On Tobias Oliver’s switch to wide receiver

Georgia Tech's Tobias Oliver (8) runs with the ball as North Carolina linebacker Chazz Surratt (21) tackles . (Special-John Amis)
Georgia Tech's Tobias Oliver (8) runs with the ball as North Carolina linebacker Chazz Surratt (21) tackles . (Special-John Amis)

Credit: John Amis

Credit: John Amis

Given the opportunity Wednesday, Georgia Tech’s newest wide receiver wasn’t interested in making a fuss over his position switch. That’s standard for Tobias Oliver, typically low-key and team-first.

Moving from quarterback, where he had started two games this season? Not a big deal.

“I guess it feels good to know where I’m at right now, but we’ve had several guys all over the team that are playing multiple positions, so it’s not like it’s uncommon that I’m playing a different position,” Oliver said Wednesday following practice.

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A year ago, Oliver looked like the successor to then-starter TaQuon Marshall at quarterback. But, a change in coaches and schemes appears to have changed his course. Oliver played quarterback throughout the spring and preseason, sometimes taking occasional snaps elsewhere, and started against Clemson in the season opener. He backed up Lucas Johnson in the second and third games and started the fourth game of the season, against Temple, but was replaced by James Graham.

Graham’s play has apparently earned him the No. 1 quarterback spot. The season-ending injury to wide receiver Jalen Camp and the desire for coaches to get Oliver onto the field has routed him to receiver, where position coach Kerry Dixon has been happy to receive him.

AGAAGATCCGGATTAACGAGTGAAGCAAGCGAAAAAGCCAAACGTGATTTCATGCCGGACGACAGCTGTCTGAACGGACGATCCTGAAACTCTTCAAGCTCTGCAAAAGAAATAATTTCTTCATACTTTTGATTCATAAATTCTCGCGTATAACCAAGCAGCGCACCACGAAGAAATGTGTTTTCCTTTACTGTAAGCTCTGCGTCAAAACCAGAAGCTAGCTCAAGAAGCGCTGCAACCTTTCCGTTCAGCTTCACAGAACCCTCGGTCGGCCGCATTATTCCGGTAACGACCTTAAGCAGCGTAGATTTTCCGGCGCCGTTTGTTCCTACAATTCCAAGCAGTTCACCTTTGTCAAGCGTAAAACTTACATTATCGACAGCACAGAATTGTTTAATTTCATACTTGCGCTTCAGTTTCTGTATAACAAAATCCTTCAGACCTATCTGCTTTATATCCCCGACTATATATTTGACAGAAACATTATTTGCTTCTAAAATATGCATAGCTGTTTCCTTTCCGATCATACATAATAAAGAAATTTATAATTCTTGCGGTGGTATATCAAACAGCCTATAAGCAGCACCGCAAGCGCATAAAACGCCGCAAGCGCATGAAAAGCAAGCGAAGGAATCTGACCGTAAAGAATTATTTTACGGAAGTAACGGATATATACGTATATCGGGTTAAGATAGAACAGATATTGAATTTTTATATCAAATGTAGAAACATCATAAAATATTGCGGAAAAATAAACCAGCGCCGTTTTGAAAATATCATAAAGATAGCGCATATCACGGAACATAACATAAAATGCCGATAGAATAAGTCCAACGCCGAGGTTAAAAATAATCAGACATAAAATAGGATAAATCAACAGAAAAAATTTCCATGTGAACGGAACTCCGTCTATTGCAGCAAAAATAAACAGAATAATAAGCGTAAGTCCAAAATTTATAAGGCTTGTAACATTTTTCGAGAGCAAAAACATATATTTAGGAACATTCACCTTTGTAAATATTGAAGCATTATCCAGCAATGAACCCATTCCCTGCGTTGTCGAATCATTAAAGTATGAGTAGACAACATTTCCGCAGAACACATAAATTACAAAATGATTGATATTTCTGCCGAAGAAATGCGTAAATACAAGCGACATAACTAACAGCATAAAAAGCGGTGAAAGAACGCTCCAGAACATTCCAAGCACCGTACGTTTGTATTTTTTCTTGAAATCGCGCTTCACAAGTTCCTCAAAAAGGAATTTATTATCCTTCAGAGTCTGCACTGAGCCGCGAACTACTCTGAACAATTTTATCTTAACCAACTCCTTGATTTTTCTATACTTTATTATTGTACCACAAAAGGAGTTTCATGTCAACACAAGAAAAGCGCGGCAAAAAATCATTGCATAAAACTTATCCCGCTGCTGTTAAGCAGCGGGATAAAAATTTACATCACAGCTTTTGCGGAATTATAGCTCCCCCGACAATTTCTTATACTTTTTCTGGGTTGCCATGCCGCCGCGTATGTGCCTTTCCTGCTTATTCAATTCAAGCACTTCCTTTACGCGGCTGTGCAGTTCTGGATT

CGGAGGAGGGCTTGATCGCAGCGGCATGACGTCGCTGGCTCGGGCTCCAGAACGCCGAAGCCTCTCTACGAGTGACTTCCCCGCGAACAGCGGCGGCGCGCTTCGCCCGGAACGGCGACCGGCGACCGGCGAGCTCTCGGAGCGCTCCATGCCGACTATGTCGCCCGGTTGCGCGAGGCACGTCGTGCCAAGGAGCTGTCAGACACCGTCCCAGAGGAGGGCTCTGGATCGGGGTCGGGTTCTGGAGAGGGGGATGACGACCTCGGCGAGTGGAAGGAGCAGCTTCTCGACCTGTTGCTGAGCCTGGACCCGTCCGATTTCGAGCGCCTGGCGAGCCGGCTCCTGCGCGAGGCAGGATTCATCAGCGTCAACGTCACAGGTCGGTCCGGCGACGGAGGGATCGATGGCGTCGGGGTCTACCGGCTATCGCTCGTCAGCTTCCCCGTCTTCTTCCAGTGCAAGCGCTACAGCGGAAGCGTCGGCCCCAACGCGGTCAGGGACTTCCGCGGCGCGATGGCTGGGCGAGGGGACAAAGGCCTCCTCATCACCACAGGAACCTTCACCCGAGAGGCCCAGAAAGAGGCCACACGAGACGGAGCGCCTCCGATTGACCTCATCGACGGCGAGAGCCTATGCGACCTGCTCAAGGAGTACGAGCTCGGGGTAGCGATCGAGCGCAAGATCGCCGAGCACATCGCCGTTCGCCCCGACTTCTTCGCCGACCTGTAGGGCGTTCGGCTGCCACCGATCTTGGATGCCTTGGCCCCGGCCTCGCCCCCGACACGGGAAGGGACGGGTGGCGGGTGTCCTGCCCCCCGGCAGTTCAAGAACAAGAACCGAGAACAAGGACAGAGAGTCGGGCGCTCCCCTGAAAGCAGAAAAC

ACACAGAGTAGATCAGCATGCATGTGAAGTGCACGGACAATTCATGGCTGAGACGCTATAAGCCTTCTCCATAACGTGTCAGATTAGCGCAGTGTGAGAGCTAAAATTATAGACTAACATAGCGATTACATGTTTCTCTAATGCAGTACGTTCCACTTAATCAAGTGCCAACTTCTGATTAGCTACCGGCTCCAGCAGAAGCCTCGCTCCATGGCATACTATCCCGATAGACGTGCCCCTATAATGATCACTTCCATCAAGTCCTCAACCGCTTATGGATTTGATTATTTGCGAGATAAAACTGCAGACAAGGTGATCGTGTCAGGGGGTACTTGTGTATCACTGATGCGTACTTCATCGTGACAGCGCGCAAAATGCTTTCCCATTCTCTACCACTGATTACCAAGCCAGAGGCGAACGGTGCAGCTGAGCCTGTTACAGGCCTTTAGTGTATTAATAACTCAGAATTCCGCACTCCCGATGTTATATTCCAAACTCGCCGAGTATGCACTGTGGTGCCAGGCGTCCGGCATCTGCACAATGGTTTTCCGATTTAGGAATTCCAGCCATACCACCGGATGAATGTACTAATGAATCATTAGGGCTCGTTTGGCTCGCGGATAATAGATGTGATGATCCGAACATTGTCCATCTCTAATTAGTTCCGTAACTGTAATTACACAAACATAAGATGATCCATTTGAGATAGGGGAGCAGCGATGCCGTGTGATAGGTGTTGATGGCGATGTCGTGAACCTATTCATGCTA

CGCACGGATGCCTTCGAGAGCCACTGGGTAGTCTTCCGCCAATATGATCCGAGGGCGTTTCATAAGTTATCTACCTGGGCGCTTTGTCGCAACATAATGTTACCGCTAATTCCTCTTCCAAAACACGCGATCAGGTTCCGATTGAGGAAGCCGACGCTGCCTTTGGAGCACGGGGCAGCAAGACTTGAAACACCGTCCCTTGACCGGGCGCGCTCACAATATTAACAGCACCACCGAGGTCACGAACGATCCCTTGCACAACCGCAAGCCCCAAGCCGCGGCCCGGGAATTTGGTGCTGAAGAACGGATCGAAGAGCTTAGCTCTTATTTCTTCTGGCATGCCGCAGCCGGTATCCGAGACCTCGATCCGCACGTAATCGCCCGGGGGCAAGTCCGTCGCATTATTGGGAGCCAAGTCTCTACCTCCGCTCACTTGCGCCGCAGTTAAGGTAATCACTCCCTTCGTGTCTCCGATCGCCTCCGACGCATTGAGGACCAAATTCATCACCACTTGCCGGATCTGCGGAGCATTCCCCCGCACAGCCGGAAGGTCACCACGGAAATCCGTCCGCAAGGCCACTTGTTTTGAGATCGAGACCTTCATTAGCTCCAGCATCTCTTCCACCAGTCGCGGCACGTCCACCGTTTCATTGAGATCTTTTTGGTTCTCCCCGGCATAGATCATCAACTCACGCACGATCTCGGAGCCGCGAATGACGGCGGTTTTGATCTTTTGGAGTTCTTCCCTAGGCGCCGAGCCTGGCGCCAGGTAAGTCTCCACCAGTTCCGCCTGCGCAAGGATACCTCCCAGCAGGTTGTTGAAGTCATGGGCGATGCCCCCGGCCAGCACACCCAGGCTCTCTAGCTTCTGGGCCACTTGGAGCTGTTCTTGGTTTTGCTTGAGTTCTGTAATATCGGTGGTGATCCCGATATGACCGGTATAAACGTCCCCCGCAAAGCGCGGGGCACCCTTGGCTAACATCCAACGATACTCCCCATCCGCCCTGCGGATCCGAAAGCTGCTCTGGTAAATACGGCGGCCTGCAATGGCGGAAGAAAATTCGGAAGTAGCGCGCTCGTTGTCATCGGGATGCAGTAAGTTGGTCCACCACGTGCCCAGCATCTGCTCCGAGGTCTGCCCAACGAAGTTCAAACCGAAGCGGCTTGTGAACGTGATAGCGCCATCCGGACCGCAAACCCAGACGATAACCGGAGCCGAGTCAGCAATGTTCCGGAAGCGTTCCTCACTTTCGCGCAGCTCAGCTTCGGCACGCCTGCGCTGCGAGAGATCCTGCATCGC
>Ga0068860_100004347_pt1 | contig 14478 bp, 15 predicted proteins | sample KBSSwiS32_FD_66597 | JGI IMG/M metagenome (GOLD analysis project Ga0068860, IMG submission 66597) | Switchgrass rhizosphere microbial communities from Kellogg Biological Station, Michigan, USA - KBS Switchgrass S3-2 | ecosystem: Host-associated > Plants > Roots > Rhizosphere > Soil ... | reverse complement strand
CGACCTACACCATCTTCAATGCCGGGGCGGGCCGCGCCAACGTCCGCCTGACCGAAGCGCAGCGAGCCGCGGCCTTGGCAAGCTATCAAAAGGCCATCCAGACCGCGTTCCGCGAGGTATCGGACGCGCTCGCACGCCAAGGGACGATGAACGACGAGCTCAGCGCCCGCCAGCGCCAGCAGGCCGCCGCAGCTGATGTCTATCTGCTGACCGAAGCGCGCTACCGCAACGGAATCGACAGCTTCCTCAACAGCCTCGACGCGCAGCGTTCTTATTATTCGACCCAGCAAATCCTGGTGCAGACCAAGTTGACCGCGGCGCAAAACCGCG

“He’s one of the best natural athletes I’ve ever been around,” Dixon said Monday on coach Geoff Collins’ radio show. “Extremely competitive.”

On Saturday against North Carolina, Oliver caught his first career pass (Oliver’s summation: “It was pretty nice”) and also continued to work at kick returner. He also took a handful of snaps at quarterback. Collins said that Oliver’s role will “absolutely” expand. Collins has praised Oliver repeatedly for his athletic ability, competitiveness and team-first mindset.

“You’ll see him doing different things for us,” Collins said. “Don’t want to give too much away, but we’re being creative just like we always are and being innovative, and when you have someone like that with his skill set, (we’re) trying to make sure we showcase that for himself and for the betterment of the team, too.”

Being willing to make the transition away from quarterback is not to be taken for granted. It’s not uncommon for quarterbacks who lose their job to start plotting their transfer. Oliver’s overriding interest appears to simply be to find a position where he can stick and develop.

Oliver has been working extra after practice to learn the position from Dixon. Learning how to extricate himself from cornerbacks at the line of scrimmage has been among his bigger challenges.

“Every receiver has their own way of getting separation, so it’s just finding what I want to do and perfecting it,” Oliver said.

Having come from quarterback, Oliver already has an in-depth knowledge of the offense, reading coverages and understanding where the quarterback will want him to go. It is a help that, when he played for Baylor, Dixon made the same switch from quarterback to receiver.

“I’m enjoying the process,” Oliver said. “There comes a rough patch when there’s transition from position to position, but I have pretty good coaches around me that have been in the same position, so it’s not as bad.”

Dixon appears to be enjoying it, also.

“I understand some of the emotions of it as far as moving positions and having to learn different techniques when you’ve been doing something for so long,” Dixon said. “But he’s just so skillful. Natural ball skills, great feet. I think the sky’s the limit for him at this position.”